close to my age heard it loud and clear. I have never had a reason to think
my hearing is impaired.


The upper frequencies are the first to go. I knew a Pathologist at work
that was unable to hear the alarm on the tissue processor as it was very
high pitched.

It was quite audible to me and others.

Anyone that routinely listens to LOUD music, either using earphones or
at dance clubs, tends to lose the upper hearing ranges. I learned that
in my Human Anatomy and Physiology class in college, but here is a cite:

http://en.wikipedia.org/wiki/Sensorineural_hearing_loss
--
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Old 09-06-2010, 02:31 AM posted to rec.food.cooking
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Default OT --(sorry) Hearing at high frequencies

rhelsenborg wrote:

The first thing I would do is go to a doctor to see if you have a ear
blockage from excess wax inside. Some people produce more than others,
and cleaning is not possible too far inside your ears as you no doubt
know. I have to use an over the counter earwax removal product regularly
otherwise my ears get plugged deep inside. If that is ok and nothing is
found like a wax plug issue then a hearing test is in order.


This is a very good point, however as part of the audiology exam the
audiologist will check to see if there is too much earwax such
that it is impeding hearing. So you don't really need to make
a separate ear-cleaning appointment (with an additional co-pay,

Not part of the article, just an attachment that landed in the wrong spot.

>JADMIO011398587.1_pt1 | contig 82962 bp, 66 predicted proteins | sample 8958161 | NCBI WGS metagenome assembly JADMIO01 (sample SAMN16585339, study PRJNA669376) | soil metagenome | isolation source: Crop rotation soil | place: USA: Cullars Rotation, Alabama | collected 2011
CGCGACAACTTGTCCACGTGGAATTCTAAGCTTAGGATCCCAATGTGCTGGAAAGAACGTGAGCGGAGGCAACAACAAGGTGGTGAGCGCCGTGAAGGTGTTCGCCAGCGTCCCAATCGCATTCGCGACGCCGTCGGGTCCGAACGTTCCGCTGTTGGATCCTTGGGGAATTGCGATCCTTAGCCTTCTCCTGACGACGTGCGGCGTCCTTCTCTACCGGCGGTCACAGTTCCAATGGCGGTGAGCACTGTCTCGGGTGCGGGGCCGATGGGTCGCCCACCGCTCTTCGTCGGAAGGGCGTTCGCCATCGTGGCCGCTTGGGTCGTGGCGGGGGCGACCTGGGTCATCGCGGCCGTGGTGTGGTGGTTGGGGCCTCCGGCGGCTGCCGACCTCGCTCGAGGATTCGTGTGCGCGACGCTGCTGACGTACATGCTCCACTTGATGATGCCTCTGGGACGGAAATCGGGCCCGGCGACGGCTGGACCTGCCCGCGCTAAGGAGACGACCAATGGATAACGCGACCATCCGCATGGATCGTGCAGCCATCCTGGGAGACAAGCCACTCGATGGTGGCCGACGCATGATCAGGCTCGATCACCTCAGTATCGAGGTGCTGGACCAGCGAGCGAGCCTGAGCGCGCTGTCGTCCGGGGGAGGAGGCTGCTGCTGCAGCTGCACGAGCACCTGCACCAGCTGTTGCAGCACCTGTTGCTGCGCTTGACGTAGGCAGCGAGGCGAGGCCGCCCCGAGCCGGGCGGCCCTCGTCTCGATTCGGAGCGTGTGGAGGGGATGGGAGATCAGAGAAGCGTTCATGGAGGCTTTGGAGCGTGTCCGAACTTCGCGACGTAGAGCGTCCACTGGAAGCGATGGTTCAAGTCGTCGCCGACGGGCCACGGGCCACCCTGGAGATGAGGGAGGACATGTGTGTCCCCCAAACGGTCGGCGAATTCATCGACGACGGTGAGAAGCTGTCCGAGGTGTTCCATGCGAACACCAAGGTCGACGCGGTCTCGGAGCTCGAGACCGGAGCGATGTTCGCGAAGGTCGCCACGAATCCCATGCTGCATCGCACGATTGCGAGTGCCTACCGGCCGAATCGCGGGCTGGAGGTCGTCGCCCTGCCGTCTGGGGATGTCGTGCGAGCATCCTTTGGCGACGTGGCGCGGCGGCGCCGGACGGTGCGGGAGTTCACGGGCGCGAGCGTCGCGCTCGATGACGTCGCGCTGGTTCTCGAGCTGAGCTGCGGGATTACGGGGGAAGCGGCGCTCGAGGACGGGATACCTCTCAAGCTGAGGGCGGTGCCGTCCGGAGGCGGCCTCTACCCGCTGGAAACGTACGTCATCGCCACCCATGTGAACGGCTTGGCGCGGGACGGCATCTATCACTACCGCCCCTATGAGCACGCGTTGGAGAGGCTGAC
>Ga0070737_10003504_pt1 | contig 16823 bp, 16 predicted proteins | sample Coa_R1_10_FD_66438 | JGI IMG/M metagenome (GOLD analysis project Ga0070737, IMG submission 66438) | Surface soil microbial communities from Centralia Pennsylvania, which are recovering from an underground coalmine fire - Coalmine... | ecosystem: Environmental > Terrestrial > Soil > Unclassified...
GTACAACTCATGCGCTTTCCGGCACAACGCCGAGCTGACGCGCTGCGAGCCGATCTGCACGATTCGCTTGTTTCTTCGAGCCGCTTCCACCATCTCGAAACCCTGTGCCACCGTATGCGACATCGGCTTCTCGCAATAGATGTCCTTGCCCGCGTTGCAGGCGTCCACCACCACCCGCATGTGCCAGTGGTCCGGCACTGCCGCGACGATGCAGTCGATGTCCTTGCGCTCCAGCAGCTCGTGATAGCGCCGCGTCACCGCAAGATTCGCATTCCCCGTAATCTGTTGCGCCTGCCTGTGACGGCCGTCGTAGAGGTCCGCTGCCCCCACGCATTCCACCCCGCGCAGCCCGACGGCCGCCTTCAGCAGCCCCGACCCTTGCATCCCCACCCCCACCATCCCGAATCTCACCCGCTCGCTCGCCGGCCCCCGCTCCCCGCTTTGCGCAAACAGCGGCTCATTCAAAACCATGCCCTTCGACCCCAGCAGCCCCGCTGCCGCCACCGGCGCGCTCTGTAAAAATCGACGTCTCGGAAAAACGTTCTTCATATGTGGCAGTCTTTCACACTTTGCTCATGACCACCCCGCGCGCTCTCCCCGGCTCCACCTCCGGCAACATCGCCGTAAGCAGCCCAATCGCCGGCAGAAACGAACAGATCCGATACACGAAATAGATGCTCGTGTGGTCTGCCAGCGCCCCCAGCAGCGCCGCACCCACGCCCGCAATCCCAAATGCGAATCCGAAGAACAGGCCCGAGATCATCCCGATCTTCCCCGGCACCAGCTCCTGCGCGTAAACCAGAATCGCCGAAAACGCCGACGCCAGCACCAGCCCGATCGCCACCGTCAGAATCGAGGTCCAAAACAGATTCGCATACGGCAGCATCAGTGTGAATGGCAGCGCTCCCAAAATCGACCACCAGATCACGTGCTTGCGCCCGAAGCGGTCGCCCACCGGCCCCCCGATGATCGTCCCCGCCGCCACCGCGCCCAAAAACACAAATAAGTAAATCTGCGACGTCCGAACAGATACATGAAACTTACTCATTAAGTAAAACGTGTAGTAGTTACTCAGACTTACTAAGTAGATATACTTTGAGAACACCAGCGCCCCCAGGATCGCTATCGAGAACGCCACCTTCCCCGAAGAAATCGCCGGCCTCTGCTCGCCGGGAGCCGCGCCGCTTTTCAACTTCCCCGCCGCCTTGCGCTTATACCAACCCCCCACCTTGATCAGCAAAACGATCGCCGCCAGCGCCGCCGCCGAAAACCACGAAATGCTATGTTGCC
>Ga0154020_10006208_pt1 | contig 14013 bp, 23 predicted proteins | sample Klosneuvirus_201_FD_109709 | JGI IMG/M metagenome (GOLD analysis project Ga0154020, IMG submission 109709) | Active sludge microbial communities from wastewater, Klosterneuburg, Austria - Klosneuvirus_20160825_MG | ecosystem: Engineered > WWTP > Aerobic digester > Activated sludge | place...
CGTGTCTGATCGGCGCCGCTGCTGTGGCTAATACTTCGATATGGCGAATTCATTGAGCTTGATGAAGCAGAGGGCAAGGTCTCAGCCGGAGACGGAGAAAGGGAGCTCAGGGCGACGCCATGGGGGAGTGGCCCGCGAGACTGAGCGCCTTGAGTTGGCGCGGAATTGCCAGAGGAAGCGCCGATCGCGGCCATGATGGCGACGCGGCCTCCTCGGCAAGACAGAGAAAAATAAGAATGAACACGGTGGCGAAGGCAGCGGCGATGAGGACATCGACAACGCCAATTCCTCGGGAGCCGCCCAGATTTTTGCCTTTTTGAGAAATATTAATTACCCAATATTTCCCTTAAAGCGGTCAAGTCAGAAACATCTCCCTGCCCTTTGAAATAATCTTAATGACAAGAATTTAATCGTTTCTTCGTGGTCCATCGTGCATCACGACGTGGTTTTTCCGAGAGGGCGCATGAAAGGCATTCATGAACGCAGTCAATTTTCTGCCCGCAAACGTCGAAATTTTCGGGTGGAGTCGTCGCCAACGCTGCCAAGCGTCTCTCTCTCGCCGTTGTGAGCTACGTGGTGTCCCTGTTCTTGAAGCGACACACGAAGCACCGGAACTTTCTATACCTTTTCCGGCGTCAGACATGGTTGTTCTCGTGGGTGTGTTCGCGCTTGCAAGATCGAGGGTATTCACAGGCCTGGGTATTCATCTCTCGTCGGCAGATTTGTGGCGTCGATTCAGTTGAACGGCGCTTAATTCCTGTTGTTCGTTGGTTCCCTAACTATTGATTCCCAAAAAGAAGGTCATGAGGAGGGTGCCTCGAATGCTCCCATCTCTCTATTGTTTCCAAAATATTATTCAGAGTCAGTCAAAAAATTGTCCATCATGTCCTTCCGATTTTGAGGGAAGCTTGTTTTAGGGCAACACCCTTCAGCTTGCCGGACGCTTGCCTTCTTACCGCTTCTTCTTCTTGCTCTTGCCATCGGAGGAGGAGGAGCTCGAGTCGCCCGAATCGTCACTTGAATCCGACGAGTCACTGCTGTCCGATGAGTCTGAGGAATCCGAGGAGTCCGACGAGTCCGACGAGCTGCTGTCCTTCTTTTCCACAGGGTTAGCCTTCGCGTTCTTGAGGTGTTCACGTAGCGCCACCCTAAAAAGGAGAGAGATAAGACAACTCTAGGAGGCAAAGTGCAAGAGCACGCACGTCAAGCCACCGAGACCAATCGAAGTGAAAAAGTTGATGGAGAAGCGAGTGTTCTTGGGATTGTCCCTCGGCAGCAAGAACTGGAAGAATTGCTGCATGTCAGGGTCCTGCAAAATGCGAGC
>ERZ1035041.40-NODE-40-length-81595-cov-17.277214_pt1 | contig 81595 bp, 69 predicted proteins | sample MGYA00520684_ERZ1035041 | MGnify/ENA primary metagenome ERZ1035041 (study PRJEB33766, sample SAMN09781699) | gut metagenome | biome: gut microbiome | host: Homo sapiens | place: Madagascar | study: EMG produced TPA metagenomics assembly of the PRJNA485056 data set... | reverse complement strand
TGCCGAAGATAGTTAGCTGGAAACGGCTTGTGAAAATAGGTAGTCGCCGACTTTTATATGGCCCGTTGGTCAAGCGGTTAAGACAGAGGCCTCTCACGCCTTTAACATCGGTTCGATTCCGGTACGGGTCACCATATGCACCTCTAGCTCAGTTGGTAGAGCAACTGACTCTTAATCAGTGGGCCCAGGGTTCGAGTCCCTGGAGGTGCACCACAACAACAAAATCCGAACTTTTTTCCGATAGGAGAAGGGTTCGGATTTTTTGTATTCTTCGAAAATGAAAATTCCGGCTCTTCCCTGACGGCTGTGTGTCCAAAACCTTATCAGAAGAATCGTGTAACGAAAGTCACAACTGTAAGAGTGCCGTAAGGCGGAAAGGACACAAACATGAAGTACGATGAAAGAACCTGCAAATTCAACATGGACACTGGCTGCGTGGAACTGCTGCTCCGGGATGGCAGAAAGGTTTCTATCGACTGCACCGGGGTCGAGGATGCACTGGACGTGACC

etc.)

Steve
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Old 09-06-2010, 02:32 AM posted to rec.food.cooking
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Default OT --(sorry) Hearing at high frequencies

Cheryl wrote:
"Steve Pope" wrote in message
...
Cheryl wrote:


I have never
had a reason to think my hearing is impaired.


I would recommend making an appointment with audiology for a hearing
test. You can have reduced high-frequency hearing without it
amounting to an impairment, but it's best to get a baseline
so you can track whether any hearing loss is progressing.


I think I will. Not that I want to hear annoying high-pitched
noises, but it makes me wonder what else I'm not hearing.


You know there is something they call Mosquito, along those lines,
it's a high pitched sound they have used in areas where young
people congregate ... supposedly adults can't hear it but it drives
the younger people nuts. They leave the area. Higher frequencies
are the first to go as you age, they say.

I don't think I have the best hearing, at all, but I never had any
trouble hearing it on the tv shows where they demonstrated it,
so who knows.

nancy
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Old 09-06-2010, 02:37 AM posted to rec.food.cooking
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Default OT --(sorry) Hearing at high frequencies

"gloria.p" wrote in message
...
Cheryl wrote:
No where else to ask this, plus you're all a smart bunch.